I don’t think there’s much danger of misinterpretation to mean that, since it’s not really a notion that anyone’s ever considered as far as I know. If we did want to talk about that a lot, we could start saying “exact at $U$” as opposed to calling the whole diagram “exact,” which would match the abelian usage.

I’d like to see nLab make it more popular

You could contribute to that by editing some nLab pages… (-:

]]>I’ve also thought of and like your usage of "left exact", "right exact", and "exact" for a diagram $R\rightrightarrows U\to X$. Unfortunately another reasonable definition of "exact" would be that "the image of R is the kernel pair of $U\to X$", i.e. that $R\to U\times_X U$ is epic or something surjective-esque.

But if your usage is already common, I’d like to see nLab make it more popular :)

]]>However, the exposition on the nLab can of course always be improved!

]]>Having pushed Andrew to make this comment here rather than via email, now I’m going to say I disagree with the suggestion. (-: Firstly, both usages are pretty well-established, so I think we’d need a fairly good reason to depart from them.

Secondly, I think when we say that an epimorphism is “effective”, there is no ambiguity: we mean that it is the coequalizer of its kernel pair. Similarly, when we say that an equivalence relation is “effective,” there is also no ambiguity: we mean that it is the kernel pair of its coequalizer. It’s analogous to how we say both “regular epimorphism” and “regular monomorphism”; we don’t need to “co”-ify one of the words “regular,” because epi and mono are already dual.

And actually, there *is* a word for when the diagram is “effective on both sides”: we call it *exact*. (I don’t recall whether this terminology is used anywhere on the nLab, but it’s certainly in use elsewhere.) There is a close relationship to short exact sequences in abelian categories. If we want to say that a diagram $R \;\rightrightarrows\; U\to X$ has the property that $R \;\rightrightarrows\; U$ is the kernel pair of $U\to X$, I think it would be natural to call that *left exact*, and of course dually.

The word “effective” is being used for many different things in the same context on ncatlab, and using “coeffective” can cut down on this overuse by at least half. For example,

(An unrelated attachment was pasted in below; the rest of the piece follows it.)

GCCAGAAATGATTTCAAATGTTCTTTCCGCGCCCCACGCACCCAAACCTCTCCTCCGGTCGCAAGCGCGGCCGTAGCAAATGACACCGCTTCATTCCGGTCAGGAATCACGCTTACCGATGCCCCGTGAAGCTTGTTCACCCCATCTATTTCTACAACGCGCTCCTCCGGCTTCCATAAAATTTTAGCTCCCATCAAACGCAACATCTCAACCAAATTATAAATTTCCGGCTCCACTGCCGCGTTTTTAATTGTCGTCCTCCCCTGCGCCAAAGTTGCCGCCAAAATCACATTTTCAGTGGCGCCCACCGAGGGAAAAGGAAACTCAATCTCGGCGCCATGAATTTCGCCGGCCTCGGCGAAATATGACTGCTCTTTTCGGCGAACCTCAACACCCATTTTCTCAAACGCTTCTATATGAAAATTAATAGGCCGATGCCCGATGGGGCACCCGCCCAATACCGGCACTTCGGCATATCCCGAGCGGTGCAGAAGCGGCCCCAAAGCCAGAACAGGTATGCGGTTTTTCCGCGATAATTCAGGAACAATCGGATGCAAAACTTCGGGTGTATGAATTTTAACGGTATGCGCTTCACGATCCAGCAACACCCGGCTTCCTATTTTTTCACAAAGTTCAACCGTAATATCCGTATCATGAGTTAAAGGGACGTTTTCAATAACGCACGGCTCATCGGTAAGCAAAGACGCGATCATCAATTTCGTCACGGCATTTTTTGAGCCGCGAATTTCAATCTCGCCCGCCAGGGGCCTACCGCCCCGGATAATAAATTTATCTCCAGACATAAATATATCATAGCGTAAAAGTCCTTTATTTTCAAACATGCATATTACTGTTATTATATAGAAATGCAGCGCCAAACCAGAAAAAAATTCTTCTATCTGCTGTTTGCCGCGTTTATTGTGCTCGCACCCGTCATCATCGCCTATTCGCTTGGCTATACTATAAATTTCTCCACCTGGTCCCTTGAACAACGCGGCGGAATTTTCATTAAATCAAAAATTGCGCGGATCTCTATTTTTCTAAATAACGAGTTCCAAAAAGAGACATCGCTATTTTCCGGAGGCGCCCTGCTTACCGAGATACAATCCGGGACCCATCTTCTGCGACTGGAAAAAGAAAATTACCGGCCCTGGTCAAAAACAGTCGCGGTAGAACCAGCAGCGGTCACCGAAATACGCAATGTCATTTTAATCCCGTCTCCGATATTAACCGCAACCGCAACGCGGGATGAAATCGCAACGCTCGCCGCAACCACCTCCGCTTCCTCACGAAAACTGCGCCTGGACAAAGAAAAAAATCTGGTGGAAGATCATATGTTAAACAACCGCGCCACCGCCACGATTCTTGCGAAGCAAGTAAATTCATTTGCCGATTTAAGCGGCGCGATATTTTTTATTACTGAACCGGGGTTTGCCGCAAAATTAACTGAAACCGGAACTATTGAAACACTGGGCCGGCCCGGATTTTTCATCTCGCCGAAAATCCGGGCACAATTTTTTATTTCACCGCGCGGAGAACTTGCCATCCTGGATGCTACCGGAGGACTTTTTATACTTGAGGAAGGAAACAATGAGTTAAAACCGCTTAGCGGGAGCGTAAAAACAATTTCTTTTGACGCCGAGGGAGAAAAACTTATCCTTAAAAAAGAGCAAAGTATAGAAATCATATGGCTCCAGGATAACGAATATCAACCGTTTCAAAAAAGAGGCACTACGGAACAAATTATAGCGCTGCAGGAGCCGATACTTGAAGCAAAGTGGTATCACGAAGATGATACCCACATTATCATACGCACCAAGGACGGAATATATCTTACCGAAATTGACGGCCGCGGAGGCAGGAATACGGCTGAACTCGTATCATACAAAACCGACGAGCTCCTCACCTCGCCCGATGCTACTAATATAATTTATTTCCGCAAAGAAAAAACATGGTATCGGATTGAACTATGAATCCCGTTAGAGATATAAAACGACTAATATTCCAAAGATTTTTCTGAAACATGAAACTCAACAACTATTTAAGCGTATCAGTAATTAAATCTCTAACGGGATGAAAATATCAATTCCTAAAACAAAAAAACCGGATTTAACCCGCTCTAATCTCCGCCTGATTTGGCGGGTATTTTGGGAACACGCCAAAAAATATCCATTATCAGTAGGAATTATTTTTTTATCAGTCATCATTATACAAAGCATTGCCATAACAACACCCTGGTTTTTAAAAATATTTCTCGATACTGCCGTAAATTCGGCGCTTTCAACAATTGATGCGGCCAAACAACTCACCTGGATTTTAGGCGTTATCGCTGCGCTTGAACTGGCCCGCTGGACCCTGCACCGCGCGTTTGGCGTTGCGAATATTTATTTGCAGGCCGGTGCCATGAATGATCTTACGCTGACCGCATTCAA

http://ncatlab.org/nlab/show/congruence

applies the word “effective” to certain epimorphisms, as well as to certain congruences, which is confusing for two reasons: in the context of a diagram $R\rightrightarrows U \to X$,

1) neither usage implies the other, and

2) we have no word for when the diagram is “effective on both sides”.

I suggest the following revision:

A pair of parallel morphisms $R\rightrightarrows U$ (necessarily a congruence) is called

or*effective*if $R$ is the kernel pair of its coequalizer (and these operations all exist).*an effective pair*A morphism $U\to X$ (necessarily epi) is called

if it is the coequalizer of its kernel pair (and these things all exist).*coeffective*

Then for a diagram $R\rightrightarrows U \to X$, TFAE:

1) X is the coequalizer and R is effective,

2) R is the kernel pair and X is coeffective.

So if either holds, following the usual use of “bi” in category theory, we can call the diagram “bieffective”.

I’d also recommend the phrase “h is a coeffective epimorphism” over “effective epimorphism”, because it can be shortened to “h is coeffective” with no confusion; coeffective implies epi.

Example usages:

“Gluing diagrams” are usually bieffective diagrams: X can be a scheme, U the disjoint union of a Zariski cover, and R the disjoint union of the intersections.

In the category of algebraic spaces, etale congruences are always effective, and etale surjections are always coeffective, so bieffective diagrams abound, and their bieffectiveness is what allows us to think of them intuitively as “gluing diagrams”.

In GIT, the geometric quotient of a free group action is bieffective (geometric means $G\times U\to U\times_X U$ is schematically surjective, and free means it’s an immersion, hence an isomorphism).

What do people think about this?

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